5 Pieces of TV Writing Career Advice to Live By
As a young African-American television writer from the South Side of Chicago, the question I frequently get is: What advice can you offer to another writer? I’ve been fortunate enough to be surrounded by a number of veterans in the industry, and many of them have shared a ton of knowledge about how to sustain in a marketplace that is always shifting. Here are five pieces of advice that I live and strive by:
Make sure you're ready when your big break comes!
1. If you’re not in the mood to write, you better be doing something creative.
About a year ago, I went to a writer’s panel hosted by the WGA Committee of Black Writers and one of the panelists, Pat Charles (Black Lightning, Bones, Sons of Anarchy), said something that really stuck with me: “If you can’t write, read. If you can’t read, watch. If you can’t watch, listen.” This piece of advice is for everyone. There are some days when I wake up and want to do anything except write, especially when I’m staffed on a show. Writing can drain you creatively – as many art forms do – so it’s important to give yourself the time not to write, though it is just as important to not let any day pass you by without consuming something creative. The input is just as important as the output.
2. I schedule every (writing) minute, including when it’s due.
I meet a lot of writers who don’t write when they aren’t staffed on a show, and the biggest excuse is usually lack of time. Ironic, right? So, one of the most helpful things I do when I’m working on a script has been to create a writing schedule. I use a basic Microsoft Word table to plan when my outline, first draft, second draft, and third draft need to be complete. (Sometimes I would go so far as to send my schedule to my agent so that someone was holding me accountable.) I work backwards in my calendar and plan how much writing I want to do each and every day. Some days it’s one hour at home, other days it’s five hours at a café.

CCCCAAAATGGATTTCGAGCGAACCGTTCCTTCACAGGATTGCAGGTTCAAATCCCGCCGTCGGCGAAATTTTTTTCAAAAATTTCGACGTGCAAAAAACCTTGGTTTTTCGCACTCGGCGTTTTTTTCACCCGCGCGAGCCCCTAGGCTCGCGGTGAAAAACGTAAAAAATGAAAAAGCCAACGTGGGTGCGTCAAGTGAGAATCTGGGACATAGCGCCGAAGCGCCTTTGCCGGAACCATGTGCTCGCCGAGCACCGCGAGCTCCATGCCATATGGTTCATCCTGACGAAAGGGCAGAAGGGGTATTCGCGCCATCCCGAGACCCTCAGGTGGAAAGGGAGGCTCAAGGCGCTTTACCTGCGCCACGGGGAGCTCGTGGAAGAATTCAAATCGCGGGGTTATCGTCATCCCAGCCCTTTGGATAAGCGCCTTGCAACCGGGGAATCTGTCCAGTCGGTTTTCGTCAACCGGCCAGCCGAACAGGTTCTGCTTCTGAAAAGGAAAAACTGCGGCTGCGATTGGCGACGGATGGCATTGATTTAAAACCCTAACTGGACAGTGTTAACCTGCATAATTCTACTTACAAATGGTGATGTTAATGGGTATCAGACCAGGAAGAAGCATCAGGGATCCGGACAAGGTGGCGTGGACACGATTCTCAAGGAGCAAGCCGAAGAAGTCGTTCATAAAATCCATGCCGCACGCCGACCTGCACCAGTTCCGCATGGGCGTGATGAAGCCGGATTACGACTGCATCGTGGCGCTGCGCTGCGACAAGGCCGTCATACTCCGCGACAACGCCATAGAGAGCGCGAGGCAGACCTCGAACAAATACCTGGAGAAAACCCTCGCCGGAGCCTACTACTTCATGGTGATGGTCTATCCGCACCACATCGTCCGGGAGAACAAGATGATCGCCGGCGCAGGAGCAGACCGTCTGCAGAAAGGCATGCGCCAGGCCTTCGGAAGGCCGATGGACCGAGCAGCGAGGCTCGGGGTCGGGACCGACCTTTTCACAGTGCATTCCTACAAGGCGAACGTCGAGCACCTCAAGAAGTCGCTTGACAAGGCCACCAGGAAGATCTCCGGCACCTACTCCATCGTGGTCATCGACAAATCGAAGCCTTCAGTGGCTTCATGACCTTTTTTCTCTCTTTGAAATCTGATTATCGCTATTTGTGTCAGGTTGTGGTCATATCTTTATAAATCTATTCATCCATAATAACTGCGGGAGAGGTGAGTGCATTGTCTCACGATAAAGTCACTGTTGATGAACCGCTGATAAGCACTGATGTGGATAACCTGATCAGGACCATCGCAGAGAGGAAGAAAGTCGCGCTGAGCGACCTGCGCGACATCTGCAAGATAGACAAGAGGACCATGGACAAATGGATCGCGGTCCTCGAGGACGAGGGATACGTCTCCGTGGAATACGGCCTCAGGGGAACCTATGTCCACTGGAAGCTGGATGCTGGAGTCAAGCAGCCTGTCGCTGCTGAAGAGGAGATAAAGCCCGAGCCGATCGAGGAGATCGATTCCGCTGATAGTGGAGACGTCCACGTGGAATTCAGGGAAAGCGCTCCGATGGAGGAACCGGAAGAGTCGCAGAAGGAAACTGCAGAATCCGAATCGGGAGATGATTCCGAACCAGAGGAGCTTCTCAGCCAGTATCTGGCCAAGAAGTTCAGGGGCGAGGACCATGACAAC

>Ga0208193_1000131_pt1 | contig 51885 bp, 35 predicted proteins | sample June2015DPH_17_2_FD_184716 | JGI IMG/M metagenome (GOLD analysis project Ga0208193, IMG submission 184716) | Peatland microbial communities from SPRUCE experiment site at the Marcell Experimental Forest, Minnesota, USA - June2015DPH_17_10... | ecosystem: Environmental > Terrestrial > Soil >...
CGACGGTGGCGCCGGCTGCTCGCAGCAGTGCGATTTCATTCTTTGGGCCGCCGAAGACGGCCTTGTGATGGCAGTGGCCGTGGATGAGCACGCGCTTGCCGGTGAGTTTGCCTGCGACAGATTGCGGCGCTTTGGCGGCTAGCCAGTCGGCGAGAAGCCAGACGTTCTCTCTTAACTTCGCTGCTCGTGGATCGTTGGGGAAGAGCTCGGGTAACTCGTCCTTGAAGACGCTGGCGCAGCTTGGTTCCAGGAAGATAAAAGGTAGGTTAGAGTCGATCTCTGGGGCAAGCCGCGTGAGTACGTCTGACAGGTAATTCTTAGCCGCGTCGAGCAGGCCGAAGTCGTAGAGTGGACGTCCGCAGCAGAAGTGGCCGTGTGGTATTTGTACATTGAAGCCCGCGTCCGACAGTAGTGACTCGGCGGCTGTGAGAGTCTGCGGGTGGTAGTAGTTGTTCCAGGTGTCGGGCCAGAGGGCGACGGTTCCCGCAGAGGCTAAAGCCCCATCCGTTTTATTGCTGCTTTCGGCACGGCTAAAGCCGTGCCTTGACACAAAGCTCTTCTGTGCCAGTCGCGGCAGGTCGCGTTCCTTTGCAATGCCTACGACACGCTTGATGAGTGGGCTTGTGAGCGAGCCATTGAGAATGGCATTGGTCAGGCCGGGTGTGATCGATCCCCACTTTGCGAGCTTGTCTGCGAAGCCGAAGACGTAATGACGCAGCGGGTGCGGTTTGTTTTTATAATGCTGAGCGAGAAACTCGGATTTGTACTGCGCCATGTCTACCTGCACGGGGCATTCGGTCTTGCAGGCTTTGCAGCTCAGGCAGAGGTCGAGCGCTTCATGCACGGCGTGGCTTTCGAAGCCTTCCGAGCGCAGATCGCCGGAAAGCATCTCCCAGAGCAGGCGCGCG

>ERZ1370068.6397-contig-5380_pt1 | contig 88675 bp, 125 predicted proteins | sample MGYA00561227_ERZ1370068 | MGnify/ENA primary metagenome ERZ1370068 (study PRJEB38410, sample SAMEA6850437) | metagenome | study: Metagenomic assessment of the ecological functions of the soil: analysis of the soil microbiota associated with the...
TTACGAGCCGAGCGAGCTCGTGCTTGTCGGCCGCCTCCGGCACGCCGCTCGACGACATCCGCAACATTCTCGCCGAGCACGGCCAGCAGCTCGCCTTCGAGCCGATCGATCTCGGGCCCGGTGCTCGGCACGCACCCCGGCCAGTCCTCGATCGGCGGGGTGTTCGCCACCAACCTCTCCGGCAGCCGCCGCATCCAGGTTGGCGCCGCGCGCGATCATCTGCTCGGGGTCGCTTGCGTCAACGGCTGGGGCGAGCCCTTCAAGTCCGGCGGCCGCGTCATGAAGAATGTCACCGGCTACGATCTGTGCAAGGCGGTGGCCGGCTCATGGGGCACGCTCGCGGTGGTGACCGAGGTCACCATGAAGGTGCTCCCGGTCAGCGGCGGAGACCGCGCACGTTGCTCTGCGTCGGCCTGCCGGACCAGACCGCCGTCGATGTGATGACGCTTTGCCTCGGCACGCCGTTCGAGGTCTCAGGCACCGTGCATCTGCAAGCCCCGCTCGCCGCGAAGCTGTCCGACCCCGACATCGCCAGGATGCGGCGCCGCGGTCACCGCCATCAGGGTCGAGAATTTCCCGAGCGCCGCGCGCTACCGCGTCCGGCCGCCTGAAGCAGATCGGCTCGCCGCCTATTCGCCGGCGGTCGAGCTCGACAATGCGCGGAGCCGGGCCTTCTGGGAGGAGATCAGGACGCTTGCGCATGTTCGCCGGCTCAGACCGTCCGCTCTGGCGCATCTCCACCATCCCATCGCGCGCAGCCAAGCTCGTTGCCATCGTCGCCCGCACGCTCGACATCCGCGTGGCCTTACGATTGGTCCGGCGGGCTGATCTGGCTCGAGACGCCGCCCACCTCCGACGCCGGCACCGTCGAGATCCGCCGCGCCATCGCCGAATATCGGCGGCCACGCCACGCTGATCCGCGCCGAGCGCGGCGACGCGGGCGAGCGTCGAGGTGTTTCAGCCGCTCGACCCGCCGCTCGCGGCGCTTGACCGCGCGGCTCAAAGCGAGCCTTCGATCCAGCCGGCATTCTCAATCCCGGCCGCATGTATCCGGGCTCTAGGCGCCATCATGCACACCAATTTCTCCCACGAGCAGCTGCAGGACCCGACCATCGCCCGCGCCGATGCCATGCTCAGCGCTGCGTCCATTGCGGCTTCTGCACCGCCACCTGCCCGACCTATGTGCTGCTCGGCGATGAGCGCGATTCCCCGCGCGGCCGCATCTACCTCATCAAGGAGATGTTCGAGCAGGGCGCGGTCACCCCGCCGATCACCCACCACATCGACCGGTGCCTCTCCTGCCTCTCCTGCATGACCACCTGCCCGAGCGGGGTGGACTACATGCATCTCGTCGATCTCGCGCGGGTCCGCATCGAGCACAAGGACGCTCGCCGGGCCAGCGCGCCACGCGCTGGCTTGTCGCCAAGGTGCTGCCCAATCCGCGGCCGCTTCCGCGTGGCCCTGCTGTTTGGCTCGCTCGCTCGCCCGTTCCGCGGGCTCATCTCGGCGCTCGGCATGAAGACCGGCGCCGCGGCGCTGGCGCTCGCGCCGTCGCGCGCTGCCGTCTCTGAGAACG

3. Know who you’re asking for notes.
I appreciate and value notes on my work as much as the next self-aware writer, but don’t take every single note from every person willing to give them. Now, this is not me saying to just ignore notes or not even ask for them – don’t be that person. Always consider notes because someone will say something or spark an idea that you wouldn’t have thought of otherwise, and that’s when the magic happens. The key is to sort through the good and bad notes, though. To me, a “good note” is something that helps me create the best version of my story – this can be character work, clarifying a plot point, or even restructuring the plot. But sometimes, other writers will give you notes based on what they would do with a project. How they would tell the story. But, it’s not their story. A note should help you reach your definitive work, not theirs. No one knows your story the way you do.
4. Focus on yourself and yourself only.
There’s a reason that runners are taught to never look over at their opponents when they’re running a race. Always look forward, or you might trip and fall. The same should be true in every part of life, but especially in entertainment. One of the biggest mistakes we can make as artists is worrying about when someone else’s career seemingly takes off. It’s only natural to compare yourself with your perceived “competition,” but it’s also a distraction. Keep running your race and keep your eyes on the finish line – it’s a marathon, not a sprint. And when it’s your time, it’s your time.
5. Work until you can’t.
Simply put, nothing is ever “done.” Keep perfecting that sample. You never know – something that you thought would only be a sample could turn into your first piece of paid development. So, ask yourself: Are all of my characters being serviced? Are their individual voices clear? Is there anything I can do to clarify anyone’s intentions? Also, keep writing new samples that showcase different aspects of your point of view and your experiences. My former agent, whom I adore, always says that young writers should have at least one new sample per year. That’s the bare minimum. You never want to have someone willing to read your work and you have nothing new to showcase. A wasted opportunity is a shame.
Kendra Chanae Chapman is a TV writer and producer from Chicago, IL. She is currently living and working in Los Angeles. Kendra is known for her work on Emergence (ABC) and Designated Survivor (Netflix). Follow Kendra on IG: @KendraChanaeChapman and on Twitter: @No_CantEatThat
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